Yesterday, I watched Our Brand Is Crisis – a fascinating documentary of Washington political consultants, Greenberg Carville Shrum, hired to help a Gonzalo “Goni” Sanchez de Lozada win back the Bolivian presidency.
In the documentary, James Carville's firm is running the campaign. It worked. They won. Sort of. I'm not a fan of Mr. Carville but he's a very shrewd political consultant. Carville states that every political campaign has 3 keys to success:
- Simplicity – the ability to simply state, in a single phrase, what you will do for the voter.
- Relevance – the ability to tell the story in the eyes of the voter.
- Repetition – the relentless effort in telling the story over and over and over again.
This isn't simply a winning formula for political campaigns, it's also a winning formula for marketing. Corporate blogging may be the most effective use of this methodology. Many of my clients look to find new and amazing content to write about every day, get burned out, run out, or simply stop because it's too difficult.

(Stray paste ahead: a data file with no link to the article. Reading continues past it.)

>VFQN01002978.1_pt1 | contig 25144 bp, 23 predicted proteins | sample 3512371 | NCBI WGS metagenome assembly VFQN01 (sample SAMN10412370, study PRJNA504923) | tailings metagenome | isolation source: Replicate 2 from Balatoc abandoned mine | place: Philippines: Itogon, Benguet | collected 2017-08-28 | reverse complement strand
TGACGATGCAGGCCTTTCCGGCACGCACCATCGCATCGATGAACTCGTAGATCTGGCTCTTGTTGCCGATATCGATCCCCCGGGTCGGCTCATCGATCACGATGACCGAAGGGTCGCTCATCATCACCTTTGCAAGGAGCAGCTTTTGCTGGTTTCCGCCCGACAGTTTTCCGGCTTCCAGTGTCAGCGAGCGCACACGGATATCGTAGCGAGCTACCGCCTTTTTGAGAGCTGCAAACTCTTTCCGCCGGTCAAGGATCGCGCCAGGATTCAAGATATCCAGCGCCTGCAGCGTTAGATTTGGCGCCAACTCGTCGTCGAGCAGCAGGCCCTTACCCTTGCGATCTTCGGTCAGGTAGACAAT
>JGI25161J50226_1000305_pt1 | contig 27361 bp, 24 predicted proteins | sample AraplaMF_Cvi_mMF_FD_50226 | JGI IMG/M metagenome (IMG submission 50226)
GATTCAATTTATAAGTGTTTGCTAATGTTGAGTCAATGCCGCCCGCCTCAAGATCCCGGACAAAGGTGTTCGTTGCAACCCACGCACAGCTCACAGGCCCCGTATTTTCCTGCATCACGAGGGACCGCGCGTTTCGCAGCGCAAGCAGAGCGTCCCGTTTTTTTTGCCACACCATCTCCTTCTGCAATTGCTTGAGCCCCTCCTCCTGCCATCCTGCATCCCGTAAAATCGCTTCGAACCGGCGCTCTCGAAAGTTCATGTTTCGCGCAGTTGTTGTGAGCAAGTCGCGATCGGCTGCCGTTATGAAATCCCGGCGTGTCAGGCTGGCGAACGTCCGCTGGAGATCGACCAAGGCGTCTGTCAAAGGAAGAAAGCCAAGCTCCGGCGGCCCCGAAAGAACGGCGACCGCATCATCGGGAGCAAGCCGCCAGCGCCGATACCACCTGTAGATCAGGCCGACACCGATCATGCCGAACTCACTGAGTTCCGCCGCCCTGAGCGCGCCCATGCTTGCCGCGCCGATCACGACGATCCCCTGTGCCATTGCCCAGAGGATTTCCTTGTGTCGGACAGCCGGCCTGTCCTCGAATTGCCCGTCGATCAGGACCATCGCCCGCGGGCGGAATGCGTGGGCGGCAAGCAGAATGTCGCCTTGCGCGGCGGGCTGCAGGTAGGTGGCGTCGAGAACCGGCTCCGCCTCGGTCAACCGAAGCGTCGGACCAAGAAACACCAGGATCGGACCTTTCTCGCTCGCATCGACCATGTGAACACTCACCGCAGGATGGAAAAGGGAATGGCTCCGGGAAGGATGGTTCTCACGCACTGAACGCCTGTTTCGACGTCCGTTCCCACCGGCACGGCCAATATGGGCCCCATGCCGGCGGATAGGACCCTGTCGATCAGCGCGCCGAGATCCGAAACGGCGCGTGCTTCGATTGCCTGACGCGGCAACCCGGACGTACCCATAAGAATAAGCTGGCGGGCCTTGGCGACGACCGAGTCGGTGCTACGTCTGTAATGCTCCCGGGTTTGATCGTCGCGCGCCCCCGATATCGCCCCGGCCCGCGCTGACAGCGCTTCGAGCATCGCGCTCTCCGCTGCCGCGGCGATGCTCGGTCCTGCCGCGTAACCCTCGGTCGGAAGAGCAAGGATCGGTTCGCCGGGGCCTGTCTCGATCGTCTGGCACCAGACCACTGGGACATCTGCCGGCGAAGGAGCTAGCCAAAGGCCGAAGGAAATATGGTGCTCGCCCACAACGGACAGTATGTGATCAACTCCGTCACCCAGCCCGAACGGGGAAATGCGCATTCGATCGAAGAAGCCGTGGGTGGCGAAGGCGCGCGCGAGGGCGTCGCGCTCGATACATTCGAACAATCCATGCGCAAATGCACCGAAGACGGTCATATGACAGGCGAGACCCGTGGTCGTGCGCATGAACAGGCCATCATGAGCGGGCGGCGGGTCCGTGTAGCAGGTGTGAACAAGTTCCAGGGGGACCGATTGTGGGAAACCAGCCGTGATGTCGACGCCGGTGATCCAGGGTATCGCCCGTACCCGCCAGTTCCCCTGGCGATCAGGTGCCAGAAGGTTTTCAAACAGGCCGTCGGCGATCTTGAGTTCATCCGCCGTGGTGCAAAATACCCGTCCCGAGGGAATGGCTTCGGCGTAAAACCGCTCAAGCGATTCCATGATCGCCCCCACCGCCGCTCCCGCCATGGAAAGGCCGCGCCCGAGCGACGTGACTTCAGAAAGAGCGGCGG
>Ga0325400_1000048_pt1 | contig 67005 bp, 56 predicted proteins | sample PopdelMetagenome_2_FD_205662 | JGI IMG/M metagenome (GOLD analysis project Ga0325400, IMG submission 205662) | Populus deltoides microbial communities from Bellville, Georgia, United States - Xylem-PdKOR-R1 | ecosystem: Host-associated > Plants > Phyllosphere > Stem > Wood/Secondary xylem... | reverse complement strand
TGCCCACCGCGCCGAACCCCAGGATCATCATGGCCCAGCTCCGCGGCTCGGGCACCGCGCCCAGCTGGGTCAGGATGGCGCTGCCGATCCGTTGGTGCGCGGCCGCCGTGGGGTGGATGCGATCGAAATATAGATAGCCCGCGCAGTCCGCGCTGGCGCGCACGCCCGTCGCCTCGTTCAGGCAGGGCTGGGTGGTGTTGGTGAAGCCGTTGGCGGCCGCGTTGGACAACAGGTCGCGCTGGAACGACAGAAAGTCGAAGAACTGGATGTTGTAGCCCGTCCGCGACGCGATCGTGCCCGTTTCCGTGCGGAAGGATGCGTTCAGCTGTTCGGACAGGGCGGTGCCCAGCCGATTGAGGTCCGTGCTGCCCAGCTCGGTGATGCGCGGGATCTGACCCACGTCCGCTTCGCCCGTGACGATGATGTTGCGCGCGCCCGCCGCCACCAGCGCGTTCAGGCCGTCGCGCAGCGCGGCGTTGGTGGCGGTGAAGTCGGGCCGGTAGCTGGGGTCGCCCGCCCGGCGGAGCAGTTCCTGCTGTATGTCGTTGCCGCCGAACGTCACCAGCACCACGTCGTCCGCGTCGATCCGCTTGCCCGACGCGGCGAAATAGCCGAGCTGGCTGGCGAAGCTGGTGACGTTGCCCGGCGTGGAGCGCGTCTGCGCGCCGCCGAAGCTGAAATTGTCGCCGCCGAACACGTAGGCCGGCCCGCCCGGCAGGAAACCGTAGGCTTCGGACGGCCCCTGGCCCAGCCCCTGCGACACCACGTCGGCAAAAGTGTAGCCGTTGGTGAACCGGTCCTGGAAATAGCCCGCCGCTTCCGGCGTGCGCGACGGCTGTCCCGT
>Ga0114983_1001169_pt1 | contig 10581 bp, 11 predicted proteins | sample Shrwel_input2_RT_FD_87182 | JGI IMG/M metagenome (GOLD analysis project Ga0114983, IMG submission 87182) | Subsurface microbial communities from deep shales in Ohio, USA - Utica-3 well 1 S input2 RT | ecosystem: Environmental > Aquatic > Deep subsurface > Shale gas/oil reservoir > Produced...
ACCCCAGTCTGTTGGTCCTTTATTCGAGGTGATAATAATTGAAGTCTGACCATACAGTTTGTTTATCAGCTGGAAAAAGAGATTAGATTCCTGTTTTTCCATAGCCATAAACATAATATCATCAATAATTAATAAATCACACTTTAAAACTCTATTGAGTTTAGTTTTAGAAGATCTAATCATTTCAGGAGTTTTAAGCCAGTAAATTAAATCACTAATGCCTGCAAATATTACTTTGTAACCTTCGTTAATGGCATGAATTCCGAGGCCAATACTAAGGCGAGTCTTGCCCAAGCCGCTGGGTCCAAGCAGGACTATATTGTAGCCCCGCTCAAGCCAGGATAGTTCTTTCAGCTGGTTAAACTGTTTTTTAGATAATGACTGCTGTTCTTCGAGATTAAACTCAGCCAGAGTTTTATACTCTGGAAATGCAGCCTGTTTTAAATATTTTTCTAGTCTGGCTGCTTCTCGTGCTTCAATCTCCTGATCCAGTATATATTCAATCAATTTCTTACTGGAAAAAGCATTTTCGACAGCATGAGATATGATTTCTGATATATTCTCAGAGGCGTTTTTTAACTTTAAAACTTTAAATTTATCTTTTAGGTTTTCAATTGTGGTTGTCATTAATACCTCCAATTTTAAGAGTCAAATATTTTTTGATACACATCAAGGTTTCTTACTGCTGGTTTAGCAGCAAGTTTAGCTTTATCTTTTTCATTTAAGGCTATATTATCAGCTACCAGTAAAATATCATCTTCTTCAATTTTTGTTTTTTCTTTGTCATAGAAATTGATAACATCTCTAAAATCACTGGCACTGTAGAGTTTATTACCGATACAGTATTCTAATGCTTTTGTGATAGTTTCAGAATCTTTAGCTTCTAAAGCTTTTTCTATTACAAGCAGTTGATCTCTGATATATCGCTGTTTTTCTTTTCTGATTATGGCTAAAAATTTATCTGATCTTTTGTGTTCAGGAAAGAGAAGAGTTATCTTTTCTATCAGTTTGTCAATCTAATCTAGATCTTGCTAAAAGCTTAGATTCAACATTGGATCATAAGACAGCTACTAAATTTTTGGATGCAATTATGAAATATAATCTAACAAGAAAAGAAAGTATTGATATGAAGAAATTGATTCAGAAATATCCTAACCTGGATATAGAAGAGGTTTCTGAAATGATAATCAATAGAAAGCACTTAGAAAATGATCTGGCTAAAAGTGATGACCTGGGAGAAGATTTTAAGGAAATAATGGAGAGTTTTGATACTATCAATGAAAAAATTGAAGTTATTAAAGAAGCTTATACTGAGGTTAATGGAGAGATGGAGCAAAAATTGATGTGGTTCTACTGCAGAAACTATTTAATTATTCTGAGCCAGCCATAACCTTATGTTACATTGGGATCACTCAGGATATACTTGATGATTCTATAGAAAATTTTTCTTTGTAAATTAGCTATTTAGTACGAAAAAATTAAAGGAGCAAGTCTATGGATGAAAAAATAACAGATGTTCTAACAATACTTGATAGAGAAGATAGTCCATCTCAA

What they fail to understand is that they didn't have to put that much effort into their content strategy. If you want to be a successful blogger:
- Simplicity – Your readers should understand, immediately, what you have to offer when they land on your blog or website.
- Relevance – You should write stories, use cases, and whitepapers on how customers have been successful in utilizing your techniques, your products, your service or your advice.
- Repetition – You should continue to write those stories to support your theme over and over and over and over.
Some may say that this is an insincere methodology, that readers (or perhaps voters) deserve more. I disagree. Readers found you and trust you for the advice you're providing. Those readers have their own motives… and your solution fits their motives. Trying to expand beyond your use is counterproductive, blurs your messaging, and you'll lose readers – or worse – burn out.
Finding alternative stories, supporting data, and references that support your readers' motives are what your clients came to find and it's what you should be providing.
Be sure to check out the documentary. What follows the Bolivian election is worth watching.